Bettina Grötsch. My research activities did not really change during the pandemic situation. Our lab was lucky that the pandemic did not affect our research. Hence, I continued my work in the field of osteoimmunology. Only at the beginning of 2021 did we face some delivery shortages for our consumables, especially those containing filters. This shortage has forced us to use our consumables sparingly and to organize our lab space, which is actually a positive development. In addition, like many labs, we have moved all our meetings and educational work to virtual work environments. Hence, research and education have become much less interactive and it has been a big challenge to accommodate this change. As a result of these virtual meetings, interaction between the students in the lab has been lost, and we are realizing that this is quite hard to re- establish.
Has the COVID-19 pandemic affected the quality of your research or your ability to publish? If so, what adaptations or allowances do you think are needed to account for the effects of the pandemic?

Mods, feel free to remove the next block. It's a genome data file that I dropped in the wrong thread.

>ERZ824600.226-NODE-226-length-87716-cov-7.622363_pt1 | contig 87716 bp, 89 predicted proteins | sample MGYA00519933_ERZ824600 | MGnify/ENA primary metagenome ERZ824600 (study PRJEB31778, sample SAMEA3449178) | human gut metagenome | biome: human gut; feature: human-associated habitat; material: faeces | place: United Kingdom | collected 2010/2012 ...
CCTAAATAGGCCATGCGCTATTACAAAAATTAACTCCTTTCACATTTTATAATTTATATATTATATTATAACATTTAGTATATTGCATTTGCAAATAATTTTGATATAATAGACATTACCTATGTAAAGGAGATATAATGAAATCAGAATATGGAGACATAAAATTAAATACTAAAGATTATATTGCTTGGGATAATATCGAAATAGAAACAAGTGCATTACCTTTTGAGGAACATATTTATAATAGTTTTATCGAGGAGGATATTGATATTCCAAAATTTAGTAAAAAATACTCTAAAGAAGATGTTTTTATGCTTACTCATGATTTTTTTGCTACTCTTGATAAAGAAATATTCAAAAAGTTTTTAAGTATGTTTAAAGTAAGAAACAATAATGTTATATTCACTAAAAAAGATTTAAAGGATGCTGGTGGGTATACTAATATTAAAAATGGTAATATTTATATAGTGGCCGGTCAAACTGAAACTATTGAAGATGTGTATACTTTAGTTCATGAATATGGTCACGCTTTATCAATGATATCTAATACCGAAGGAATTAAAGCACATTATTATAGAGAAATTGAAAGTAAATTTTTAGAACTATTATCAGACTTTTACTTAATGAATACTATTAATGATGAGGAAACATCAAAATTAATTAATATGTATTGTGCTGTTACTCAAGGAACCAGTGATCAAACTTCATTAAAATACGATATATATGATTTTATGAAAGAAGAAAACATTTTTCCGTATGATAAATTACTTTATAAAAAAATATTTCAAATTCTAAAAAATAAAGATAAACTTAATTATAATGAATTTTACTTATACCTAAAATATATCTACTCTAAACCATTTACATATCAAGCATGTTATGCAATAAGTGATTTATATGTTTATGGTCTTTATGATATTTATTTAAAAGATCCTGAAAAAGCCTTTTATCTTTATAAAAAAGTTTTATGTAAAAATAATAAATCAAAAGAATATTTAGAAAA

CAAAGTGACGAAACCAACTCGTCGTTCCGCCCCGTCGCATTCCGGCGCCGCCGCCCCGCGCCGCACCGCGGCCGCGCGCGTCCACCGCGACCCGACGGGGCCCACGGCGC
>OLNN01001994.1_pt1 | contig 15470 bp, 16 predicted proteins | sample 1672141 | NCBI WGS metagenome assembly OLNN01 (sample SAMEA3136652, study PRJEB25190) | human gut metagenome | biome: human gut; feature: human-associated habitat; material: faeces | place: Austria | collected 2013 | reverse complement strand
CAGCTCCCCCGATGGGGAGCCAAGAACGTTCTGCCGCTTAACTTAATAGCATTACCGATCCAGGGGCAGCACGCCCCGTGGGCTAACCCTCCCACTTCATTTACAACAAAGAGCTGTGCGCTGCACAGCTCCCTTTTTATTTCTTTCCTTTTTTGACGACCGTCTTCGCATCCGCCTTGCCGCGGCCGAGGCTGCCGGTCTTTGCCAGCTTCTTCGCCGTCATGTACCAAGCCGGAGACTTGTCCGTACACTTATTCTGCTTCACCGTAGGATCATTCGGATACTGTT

Simon R. Stones. I do not believe that the quality of my research has been affected by the pandemic, although I would attribute this to an inherent resilience in the face of adversity, which I share with many researchers forced to adapt to new and evolving situations. However, I do believe that the pandemic has influenced my findings. On the one hand, the pandemic has shed light on pertinent issues that might not have previously been discussed. On the other hand, I have had fewer opportunities to interact with research participants. As a qualitative researcher, building a rapport with participants is an essential part of the research process; ensuring that they feel comfortable sharing their experiences, while minimizing the researcher–participant power imbalance3. Although online methods can support these interactions, especially as more people become familiar with using the technology, it can be difficult to replace human interactions in a face- to- face setting, where non- verbal signs of communication can be interpreted. Although I have not personally observed a direct effect on publishing, I do think that the pandemic has revealed several flaws in the current peer- review process, which relies heavily on the generosity and capacity of already stretched clinicians and researchers — although that is a topic for a separate discussion entirely!